• And that’s an image of the prototype – the production “Crashes” are nicer. Thanks for the words of support Mark.

      • You are welcome Mark. Just an honest observation.

  • Andrew Hughes

    An inspired article… I liked the part about collecting micro brands… even if they are not valued the same as big name brands, that does not mean that they will not be almost as enjoyable. Even better, you don’t have to worry as much about wearing them casually as you might an investment watch!

  • funkright

    I loved my Tropic GMT from Squale, it just needed applied markers. If Seiko can give me those on the Turtle there’s no reason Squale can’t on a watch that retails for $500 more.

    • IG

      And they should put their name to the dial only once.

  • Bert Kanne

    Microbrands are here to stay. Direct customer contact and feedback, no brick and mortar overhead, the ability to build to order, manufacturing flexibility and the ability to offer far better value. And the best part is, access to all brands and models worldwide is at your fingertips immediately on the internet!

  • commentator bob

    Not sure what its current sales volume is, but Squale has a LOT more history than these other brands.

    https://www.hodinkee.com/articles/blood-in-the-water-water-in-its-blood-a-brief-history-of-squale

  • Thanks to a number of you who have kind words for the Rpaige “Crash of ’29” watch I designed and produce with my good friend Richard Paige. We still have some left in the limited edition run of 49 pieces. So, tell you what – for the next 30 days (Okay, call it ’til the end of June), I will offer Crash of ’29 watches to aBlogtoWatch regulars with the following discount formula:

    $2 off the retail price of $3500 for each comment you have made up to now (May 28th) with a maximum discount of $1000.

    So the more you have been a part of the ABTW community, the more you can save. And a number of you have 500 or more comments, so you can max out the discount. This offer is limited as we have sold the majority of the limited edition and 49 is the most that we will ever make of this particular watch. I think we have about a dozen available. Each one has a restored vintage American pocket watch movement (averaging 80 to 110 years old), so each watch is a bit unique.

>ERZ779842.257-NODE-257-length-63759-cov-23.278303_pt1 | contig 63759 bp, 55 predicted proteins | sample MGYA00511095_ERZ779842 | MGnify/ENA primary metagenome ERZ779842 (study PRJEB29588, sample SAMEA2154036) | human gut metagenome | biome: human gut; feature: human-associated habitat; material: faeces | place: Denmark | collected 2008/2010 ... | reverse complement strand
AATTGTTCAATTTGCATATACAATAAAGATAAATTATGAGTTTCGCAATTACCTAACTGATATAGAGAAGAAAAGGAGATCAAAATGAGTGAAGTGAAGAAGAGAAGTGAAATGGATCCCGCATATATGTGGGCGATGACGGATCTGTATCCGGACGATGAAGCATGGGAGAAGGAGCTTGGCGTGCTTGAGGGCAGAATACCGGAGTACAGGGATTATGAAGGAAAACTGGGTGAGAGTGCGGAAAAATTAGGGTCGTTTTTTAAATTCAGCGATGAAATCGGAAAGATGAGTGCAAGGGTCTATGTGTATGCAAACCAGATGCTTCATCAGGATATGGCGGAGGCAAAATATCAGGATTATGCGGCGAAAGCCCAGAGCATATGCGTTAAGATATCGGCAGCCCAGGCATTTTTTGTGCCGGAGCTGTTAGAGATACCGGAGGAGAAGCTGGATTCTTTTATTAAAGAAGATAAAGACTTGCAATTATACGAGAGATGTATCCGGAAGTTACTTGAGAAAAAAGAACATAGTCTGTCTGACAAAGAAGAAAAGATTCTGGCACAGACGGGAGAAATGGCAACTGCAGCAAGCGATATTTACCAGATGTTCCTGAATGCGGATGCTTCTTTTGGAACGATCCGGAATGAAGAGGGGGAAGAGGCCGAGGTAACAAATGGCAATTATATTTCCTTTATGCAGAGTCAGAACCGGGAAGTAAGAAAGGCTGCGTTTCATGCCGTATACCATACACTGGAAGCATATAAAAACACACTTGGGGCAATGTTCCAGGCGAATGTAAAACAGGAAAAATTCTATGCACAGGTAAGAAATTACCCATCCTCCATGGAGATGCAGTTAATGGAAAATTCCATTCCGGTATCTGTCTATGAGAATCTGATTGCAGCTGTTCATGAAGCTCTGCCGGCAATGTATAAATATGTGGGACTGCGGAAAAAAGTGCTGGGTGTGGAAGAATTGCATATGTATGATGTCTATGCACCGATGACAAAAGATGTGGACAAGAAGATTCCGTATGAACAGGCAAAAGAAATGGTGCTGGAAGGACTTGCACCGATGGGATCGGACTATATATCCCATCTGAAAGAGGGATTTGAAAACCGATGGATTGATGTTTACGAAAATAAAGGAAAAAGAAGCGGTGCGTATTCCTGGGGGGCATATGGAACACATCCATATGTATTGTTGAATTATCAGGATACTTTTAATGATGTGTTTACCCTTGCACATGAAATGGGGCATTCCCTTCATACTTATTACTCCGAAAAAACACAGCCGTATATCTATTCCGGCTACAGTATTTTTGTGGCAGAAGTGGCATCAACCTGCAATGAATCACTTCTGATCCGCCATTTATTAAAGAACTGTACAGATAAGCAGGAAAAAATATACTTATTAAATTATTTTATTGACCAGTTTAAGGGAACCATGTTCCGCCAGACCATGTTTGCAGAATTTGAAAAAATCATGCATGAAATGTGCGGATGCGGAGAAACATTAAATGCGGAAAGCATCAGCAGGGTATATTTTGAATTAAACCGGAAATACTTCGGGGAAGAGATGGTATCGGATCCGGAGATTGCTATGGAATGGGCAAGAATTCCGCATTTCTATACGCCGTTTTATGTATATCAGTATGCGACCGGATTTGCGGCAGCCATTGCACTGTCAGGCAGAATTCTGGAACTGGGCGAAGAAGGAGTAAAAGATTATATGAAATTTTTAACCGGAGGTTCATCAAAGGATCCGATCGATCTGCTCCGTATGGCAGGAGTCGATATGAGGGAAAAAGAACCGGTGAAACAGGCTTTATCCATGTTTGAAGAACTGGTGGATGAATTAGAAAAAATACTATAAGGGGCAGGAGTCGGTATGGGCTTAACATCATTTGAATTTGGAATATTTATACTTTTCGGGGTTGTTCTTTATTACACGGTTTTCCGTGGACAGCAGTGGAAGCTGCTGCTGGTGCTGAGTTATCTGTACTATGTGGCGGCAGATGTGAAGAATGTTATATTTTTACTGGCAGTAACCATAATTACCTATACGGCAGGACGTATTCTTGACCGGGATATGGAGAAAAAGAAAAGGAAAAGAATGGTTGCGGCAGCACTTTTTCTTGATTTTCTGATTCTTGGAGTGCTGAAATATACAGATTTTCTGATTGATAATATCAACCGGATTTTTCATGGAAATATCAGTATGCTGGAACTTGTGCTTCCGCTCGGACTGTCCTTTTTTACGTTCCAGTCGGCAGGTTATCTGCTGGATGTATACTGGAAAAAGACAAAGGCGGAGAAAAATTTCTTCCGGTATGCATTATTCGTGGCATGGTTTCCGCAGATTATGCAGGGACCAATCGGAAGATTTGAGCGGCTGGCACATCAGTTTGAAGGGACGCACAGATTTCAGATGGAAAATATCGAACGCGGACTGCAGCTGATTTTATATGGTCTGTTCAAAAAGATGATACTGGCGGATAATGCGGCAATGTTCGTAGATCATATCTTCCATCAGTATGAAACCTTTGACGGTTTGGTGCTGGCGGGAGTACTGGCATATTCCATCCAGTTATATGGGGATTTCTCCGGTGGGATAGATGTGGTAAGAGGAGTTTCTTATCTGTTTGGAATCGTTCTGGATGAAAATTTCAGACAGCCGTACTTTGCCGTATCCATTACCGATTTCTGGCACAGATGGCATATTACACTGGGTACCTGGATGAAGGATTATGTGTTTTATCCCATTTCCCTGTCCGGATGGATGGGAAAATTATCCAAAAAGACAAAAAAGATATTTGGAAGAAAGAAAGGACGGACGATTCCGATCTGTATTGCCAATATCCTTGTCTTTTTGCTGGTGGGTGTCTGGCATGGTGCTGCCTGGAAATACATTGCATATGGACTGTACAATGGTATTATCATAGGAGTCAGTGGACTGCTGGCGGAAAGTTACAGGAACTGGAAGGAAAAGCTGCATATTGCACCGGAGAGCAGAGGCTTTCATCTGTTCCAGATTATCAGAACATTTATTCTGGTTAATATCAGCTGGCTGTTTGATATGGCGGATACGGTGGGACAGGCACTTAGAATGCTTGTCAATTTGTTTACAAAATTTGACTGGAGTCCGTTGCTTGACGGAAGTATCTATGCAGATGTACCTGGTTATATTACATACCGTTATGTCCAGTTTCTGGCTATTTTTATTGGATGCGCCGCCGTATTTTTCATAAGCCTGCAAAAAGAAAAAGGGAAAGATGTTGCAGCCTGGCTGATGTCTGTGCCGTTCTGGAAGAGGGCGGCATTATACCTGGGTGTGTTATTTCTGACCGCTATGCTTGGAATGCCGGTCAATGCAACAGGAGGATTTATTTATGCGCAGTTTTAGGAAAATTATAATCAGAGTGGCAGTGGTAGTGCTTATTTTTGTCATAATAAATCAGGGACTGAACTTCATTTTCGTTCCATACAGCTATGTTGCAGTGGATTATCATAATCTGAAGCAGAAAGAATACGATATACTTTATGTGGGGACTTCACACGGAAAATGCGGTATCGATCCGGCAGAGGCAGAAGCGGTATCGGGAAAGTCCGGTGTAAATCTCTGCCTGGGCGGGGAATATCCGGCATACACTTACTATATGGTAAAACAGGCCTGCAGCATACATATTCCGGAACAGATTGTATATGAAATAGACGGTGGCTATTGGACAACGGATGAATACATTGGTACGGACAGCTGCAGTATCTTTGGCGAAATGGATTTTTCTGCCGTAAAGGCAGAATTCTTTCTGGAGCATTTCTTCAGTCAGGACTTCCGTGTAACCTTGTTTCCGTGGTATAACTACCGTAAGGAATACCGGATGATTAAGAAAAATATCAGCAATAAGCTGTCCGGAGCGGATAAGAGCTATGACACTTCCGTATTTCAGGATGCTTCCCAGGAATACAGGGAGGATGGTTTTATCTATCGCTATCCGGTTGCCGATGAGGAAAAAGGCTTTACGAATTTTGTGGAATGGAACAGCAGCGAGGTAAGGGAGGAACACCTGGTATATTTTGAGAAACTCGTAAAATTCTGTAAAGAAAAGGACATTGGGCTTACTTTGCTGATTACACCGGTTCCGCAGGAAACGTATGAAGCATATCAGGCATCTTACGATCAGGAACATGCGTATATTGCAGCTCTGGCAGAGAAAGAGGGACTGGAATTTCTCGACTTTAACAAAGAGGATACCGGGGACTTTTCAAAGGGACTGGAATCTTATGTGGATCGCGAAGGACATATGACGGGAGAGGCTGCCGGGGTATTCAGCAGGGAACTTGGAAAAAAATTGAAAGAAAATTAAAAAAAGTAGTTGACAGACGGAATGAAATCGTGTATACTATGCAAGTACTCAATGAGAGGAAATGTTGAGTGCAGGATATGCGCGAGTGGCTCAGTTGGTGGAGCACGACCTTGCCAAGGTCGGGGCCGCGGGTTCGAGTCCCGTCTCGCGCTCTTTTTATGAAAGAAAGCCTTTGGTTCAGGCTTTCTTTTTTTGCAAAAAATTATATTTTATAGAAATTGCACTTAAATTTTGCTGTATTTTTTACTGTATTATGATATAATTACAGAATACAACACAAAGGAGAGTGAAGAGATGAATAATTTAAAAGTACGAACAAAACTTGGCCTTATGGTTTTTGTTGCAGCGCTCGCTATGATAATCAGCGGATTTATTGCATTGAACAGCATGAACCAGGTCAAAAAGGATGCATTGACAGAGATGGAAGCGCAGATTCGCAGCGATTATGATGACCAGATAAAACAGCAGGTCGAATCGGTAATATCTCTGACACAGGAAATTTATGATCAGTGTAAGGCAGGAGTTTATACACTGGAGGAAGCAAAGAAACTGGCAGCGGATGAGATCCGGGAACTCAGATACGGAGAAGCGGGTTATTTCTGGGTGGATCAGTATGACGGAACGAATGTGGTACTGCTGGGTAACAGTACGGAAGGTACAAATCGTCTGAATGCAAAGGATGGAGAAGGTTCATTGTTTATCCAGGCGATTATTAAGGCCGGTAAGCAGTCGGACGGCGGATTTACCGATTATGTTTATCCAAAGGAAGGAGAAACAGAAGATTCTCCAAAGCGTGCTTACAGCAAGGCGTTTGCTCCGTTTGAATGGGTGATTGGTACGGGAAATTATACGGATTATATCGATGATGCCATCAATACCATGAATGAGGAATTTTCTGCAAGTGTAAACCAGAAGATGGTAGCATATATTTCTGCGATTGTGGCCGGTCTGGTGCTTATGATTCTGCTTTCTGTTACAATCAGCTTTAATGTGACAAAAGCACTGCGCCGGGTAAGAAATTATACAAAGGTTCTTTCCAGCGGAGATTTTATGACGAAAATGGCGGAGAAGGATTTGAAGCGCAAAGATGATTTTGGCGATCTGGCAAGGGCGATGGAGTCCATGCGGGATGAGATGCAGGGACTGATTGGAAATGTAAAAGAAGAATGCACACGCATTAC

Contact me directly at: Mark AT MarkCarson DOT com

    https://uploads.disquscdn.com/images/fd84cf84964875bee2ad1a3d73bd8dd9ec6d4e4db3b7b5d7bd3a99bd7db68910.png

  • Ontos

    Thanks ABTW, I appreciate the write up on microbrands. My collection is mostly microbrands for the reasons you mentioned.

  • Larry Holmack

    I do like some Micro Brands, especially when they come up with unique designs. I am not fond of the ones that just sell knock offs of Submariner’s…sorry guys, everyone makes Sub knock offs….and it leads me to discount whatever else you might come out with later on.

  • Garrett Hu

    Thanks Ariel, micro brands can indeed fill a space that the big boys can’t inherently fill. From unique designs to a lower price points they offer tremendous value for the money spent.

  • egznyc

    I know I’m getting on this train a little late, but I really enjoyed this article. I’m a big fan of the micro brands for many of the reasons you noted. Some of these reasons are pretty obvious while some are non-obvious but just as true!